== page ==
If the SEC had a H-O-R-S-E tournament, here’s how I’d imagine it playing out
Let’s face it — we’re all desperate to have live sports back on television. Most of us would even settle for some unique sporting events that could allow participants to abide by proper social distancing guidelines.
The NBA added a H-O-R-S-E tournament, featuring players from the NBA and WNBA, past and present. The quarterfinals were Sunday. Chauncey Billups, Mike Conley Jr., Zach LeVine and Allie Quigley advanced to the semifinals (April 16, 9 p.m., ESPN).
The NBA’s idea got me thinking — what if the SEC did something similar? What if 14 of the league’s best shooters got together (say, at a gym in Birmingham) to play a H-O-R-S-E tournament?
It’ll almost certainly never happen, but here’s how I’d set up such a tournament:
Who would get an invitation to participate in my hypothetical bracket? I’d want to get 1 player from each team in the tournament. That player needs to be a knockdown outside shooter (otherwise they’d get eliminated pretty quickly). But they also need to have a bit of trick-shot prowess, which means they need to be athletic.
These are the 14 players I’d bring into the mix:
- Alabama: John Petty
- Arkansas: Mason Jones
- Auburn: Samir Doughty
- Florida: Keyontae Johnson
- Georgia: Anthony Edwards
- Kentucky: Immanuel Quickley
- LSU: Skylar Mays
- Mississippi State: Robert Woodard II
- Mizzou: Mark Smith
- Ole Miss: Breein Tyree
- South Carolina: AJ Lawson
- Tennessee: Jordan Bowden
- Texas A&M: Savion Flagg
- Vanderbilt: Saben Lee
That’s a pretty star-studded bracket and one that would provide plenty of drama and excitement.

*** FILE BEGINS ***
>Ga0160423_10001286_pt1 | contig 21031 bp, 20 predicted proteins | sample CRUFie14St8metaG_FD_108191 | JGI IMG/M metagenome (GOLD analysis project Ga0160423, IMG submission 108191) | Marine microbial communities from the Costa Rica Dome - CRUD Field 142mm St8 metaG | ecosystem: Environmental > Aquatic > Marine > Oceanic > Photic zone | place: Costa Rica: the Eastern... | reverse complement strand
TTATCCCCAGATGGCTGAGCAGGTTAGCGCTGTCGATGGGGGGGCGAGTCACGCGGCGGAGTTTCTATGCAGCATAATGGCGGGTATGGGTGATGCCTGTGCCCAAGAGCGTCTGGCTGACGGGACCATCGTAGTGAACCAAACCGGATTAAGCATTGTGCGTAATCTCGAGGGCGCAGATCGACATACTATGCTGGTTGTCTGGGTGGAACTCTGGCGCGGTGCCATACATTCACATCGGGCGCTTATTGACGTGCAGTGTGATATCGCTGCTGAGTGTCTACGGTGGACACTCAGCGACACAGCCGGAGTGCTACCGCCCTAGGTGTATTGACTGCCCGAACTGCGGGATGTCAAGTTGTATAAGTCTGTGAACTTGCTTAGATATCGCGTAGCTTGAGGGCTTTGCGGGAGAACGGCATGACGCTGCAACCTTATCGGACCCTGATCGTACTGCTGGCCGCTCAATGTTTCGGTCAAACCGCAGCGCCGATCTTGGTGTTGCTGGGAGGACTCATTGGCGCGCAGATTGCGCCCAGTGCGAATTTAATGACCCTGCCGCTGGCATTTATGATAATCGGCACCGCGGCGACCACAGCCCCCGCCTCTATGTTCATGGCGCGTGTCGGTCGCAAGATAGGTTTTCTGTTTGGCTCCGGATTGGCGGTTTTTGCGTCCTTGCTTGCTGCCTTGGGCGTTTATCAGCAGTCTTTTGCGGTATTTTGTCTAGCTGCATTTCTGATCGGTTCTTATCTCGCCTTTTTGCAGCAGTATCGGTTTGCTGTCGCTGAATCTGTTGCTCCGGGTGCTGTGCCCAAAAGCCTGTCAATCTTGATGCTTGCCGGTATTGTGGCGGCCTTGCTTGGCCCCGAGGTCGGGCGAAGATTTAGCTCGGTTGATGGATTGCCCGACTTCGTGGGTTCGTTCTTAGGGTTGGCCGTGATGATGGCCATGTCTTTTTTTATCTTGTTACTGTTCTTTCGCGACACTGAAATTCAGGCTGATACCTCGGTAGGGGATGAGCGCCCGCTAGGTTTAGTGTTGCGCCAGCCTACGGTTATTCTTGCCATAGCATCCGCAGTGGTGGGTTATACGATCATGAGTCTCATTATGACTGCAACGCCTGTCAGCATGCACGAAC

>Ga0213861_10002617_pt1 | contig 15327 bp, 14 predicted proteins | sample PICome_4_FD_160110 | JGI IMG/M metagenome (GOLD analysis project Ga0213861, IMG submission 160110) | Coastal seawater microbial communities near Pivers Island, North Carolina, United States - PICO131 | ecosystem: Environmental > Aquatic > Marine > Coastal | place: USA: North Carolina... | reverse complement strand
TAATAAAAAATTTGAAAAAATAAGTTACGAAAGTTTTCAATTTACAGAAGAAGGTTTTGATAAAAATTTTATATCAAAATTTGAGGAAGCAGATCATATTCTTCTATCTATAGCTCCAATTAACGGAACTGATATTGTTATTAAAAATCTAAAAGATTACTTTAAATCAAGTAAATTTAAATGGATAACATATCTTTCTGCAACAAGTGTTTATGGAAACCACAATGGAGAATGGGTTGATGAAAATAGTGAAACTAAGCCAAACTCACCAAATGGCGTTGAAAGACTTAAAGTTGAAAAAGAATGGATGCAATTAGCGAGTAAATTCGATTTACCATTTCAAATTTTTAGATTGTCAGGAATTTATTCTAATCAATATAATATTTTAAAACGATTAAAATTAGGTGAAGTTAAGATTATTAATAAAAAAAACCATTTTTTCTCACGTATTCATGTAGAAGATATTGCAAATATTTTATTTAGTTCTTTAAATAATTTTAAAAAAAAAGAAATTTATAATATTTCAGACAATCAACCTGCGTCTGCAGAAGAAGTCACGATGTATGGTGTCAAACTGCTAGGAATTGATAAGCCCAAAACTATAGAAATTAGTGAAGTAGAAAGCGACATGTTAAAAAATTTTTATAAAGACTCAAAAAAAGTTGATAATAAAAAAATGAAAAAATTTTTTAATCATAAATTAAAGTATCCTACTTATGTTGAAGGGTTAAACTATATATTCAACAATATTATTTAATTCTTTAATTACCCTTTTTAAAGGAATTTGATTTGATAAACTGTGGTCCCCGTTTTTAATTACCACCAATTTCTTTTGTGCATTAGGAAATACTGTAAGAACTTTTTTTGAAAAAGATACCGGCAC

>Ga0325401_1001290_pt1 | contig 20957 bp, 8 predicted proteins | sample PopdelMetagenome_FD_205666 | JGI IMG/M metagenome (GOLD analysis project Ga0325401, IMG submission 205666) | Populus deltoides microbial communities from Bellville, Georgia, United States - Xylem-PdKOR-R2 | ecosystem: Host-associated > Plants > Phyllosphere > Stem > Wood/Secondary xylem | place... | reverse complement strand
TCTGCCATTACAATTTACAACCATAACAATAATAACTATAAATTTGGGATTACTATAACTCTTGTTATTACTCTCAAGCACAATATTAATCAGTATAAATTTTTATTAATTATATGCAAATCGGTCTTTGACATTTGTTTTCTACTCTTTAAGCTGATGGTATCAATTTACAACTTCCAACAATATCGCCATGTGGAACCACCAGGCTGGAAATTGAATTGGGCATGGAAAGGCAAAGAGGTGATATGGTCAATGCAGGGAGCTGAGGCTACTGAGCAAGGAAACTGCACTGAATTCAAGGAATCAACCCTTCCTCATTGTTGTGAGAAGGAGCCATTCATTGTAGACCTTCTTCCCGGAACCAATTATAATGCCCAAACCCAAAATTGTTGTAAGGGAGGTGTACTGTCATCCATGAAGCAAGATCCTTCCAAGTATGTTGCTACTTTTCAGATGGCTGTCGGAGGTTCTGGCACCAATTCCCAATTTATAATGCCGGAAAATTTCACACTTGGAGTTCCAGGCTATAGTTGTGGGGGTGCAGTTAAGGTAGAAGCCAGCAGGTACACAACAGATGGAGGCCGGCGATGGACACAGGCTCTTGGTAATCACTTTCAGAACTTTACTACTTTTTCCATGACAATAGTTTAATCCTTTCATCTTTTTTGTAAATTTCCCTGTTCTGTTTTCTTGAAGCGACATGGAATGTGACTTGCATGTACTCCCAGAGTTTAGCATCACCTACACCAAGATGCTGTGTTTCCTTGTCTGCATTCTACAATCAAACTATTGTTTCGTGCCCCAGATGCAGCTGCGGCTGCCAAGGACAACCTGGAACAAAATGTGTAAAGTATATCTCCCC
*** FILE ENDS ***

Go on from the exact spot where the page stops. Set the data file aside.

For the first round, I’d have each team’s representative face off against the player from their school’s permanent SEC East-West crossover rival in football. Thus, the first-round matchups would be:
- John Petty vs. Jordan Bowden
- Keyontae Johnson vs. Skylar Mays
- Anthony Edwards vs. Samir Doughty
- Mark Smith vs. Mason Jones
- Immanuel Quickley vs. Robert Woodard II
- Saben Lee vs. Breein Tyree
- AJ Lawson vs. Savion Flagg
Quickley vs. Woodard? Lee vs. Tyree? Edwards vs. Doughty? Yeah, there are some sneaky-good matchups in Round 1.
I’d have normal H-O-R-S-E rules. Flip a coin to see who goes first. If you make a shot, the other player has to attempt the same shot. If they miss, they get a letter.
But here’s the 1 change I’d make — you can only give your opponent 1 letter via a dunk. That way, players aren’t overly penalized for being short and this thing doesn’t turn into a dunk contest. I’m sure Anthony Edwards could school Samir Doughty with all sorts of highlight-reel dunks, but in my tournament, he could only do so 1 time.